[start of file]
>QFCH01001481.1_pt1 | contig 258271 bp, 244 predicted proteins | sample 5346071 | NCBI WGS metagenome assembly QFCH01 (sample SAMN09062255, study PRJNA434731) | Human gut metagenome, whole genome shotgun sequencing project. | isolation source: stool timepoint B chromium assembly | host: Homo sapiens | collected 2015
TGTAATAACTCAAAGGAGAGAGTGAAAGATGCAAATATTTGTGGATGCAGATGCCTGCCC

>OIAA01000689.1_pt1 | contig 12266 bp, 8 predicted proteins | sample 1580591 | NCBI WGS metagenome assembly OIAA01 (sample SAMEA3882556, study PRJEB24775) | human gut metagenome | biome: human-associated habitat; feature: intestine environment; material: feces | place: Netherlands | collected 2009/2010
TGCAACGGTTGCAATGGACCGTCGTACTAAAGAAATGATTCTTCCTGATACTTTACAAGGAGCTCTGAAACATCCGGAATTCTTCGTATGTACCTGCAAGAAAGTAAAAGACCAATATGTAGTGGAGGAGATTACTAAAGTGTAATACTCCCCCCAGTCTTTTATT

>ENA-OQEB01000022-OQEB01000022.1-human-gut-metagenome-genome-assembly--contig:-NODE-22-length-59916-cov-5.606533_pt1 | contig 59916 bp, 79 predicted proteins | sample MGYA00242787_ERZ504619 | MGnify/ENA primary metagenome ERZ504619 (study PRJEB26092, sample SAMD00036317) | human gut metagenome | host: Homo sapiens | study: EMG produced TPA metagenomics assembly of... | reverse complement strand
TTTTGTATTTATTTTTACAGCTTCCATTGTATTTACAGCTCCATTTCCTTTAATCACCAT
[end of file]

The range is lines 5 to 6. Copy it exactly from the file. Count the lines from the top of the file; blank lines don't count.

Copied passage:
>ENA-OQEB01000022-OQEB01000022.1-human-gut-metagenome-genome-assembly--contig:-NODE-22-length-59916-cov-5.606533_pt1 | contig 59916 bp, 79 predicted proteins | sample MGYA00242787_ERZ504619 | MGnify/ENA primary metagenome ERZ504619 (study PRJEB26092, sample SAMD00036317) | human gut metagenome | host: Homo sapiens | study: EMG produced TPA metagenomics assembly of... | reverse complement strand
TTTTGTATTTATTTTTACAGCTTCCATTGTATTTACAGCTCCATTTCCTTTAATCACCAT